Publishing Partner: Cambridge University Press CUP Extra Publisher Login
amazon logo
More Info


New from Oxford University Press!

ad

The Language Hoax

By John H. McWhorter

The Language Hoax "argues that that all humans process life the same way, regardless of their language."


New from Cambridge University Press!

ad

Language and Development in Africa

By H. Ekkehard Wolff

Language and Development in Africa "discusses the resourcefulness of languages, both local and global, in view of the ongoing transformation of African societies as much as for economic development.. "


The LINGUIST List is dedicated to providing information on language and language analysis, and to providing the discipline of linguistics with the infrastructure necessary to function in the digital world. LINGUIST is a free resource, run by linguistics students and faculty, and supported primarily by your donations. Please support LINGUIST List during the 2016 Fund Drive.

Academic Paper


Title: Dative prepositions in children with specific language impairment
Author: Bernard Grela
Institution: University of Connecticut
Author: Lula Rashiti
Institution: University of Connecticut
Author: Monica Soares
Institution: University of Connecticut
Linguistic Field: Cognitive Science; Neurolinguistics; Psycholinguistics
Abstract: The purpose of this study was to evaluate children with specific language impairment (SLI) and their proficiency with the use of prepositions. Ten children with SLI were compared to 10 younger, normally developing children matched for mean length of utterance and 10 children matched for age. Each child was asked to produce 24 sentences containing locative (in, on) and dative (to) prepositions. Responses were coded for omission or word selection errors for the target prepositions. It was hypothesized that children with SLI would make more errors than the typically developing children. Omission errors would support a difficulty with syntax because of the role prepositions play in case marking. Word selection errors would support a deficit in the area of semantics. The results confirmed that children with SLI made more errors than the control group. The children with SLI made more errors in the selection of dative prepositions, indicating a difficulty linking the semantics of prepositions and verbs.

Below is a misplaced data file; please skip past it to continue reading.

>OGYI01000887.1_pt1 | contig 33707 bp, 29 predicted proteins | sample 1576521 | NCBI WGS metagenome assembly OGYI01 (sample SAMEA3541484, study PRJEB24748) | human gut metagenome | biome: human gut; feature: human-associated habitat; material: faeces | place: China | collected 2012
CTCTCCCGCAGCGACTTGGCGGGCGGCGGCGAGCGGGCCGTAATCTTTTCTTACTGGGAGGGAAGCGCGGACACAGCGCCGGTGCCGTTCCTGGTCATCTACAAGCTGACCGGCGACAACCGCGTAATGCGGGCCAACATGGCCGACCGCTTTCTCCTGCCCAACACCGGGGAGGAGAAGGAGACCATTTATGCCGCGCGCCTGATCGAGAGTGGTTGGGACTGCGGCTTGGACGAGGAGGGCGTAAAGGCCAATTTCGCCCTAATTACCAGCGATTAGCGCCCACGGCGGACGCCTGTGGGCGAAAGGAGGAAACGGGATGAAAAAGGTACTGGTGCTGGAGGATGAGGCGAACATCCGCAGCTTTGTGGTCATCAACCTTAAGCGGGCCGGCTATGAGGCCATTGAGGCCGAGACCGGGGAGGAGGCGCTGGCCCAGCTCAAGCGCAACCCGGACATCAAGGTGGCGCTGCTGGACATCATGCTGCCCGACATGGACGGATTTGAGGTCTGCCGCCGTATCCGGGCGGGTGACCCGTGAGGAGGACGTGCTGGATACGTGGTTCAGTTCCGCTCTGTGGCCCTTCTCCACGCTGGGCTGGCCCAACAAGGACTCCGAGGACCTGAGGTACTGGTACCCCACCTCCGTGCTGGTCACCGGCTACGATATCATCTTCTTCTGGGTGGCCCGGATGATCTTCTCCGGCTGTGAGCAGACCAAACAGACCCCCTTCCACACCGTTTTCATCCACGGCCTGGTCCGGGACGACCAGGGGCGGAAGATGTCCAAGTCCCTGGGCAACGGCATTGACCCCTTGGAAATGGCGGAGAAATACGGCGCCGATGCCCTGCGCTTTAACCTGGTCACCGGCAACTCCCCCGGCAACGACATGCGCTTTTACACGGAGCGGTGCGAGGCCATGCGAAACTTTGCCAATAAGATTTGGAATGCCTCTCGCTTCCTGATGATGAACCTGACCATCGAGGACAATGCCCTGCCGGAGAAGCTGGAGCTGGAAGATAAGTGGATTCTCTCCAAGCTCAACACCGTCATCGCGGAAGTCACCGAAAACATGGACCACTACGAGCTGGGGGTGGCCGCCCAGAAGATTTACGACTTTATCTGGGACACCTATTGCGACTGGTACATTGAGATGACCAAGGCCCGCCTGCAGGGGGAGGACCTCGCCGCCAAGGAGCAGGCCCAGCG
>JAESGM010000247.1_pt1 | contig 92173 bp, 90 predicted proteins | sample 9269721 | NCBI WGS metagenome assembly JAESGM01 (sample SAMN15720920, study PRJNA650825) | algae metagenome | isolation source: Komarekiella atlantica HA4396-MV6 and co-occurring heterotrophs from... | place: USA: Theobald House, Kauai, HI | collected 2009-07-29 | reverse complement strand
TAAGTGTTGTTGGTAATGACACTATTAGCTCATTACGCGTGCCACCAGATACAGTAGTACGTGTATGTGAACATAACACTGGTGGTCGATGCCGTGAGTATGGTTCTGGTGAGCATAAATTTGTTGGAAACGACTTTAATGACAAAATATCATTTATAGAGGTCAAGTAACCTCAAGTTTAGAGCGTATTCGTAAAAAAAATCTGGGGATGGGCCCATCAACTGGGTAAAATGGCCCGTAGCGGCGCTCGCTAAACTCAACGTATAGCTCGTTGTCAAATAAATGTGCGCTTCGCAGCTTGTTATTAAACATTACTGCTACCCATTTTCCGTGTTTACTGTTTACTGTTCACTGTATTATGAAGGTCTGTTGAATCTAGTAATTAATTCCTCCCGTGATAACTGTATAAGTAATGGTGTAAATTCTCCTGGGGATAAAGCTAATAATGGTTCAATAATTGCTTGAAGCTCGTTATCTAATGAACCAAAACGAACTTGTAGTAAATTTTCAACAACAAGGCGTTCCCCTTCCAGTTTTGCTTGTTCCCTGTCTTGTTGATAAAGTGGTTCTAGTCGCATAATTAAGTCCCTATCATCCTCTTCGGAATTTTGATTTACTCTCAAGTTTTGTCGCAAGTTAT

CUP AT LINGUIST

This article appears IN Applied Psycholinguistics Vol. 25, Issue 4, which you can READ on Cambridge's site or on LINGUIST .



Add a new paper
Return to Academic Papers main page
Return to Directory of Linguists main page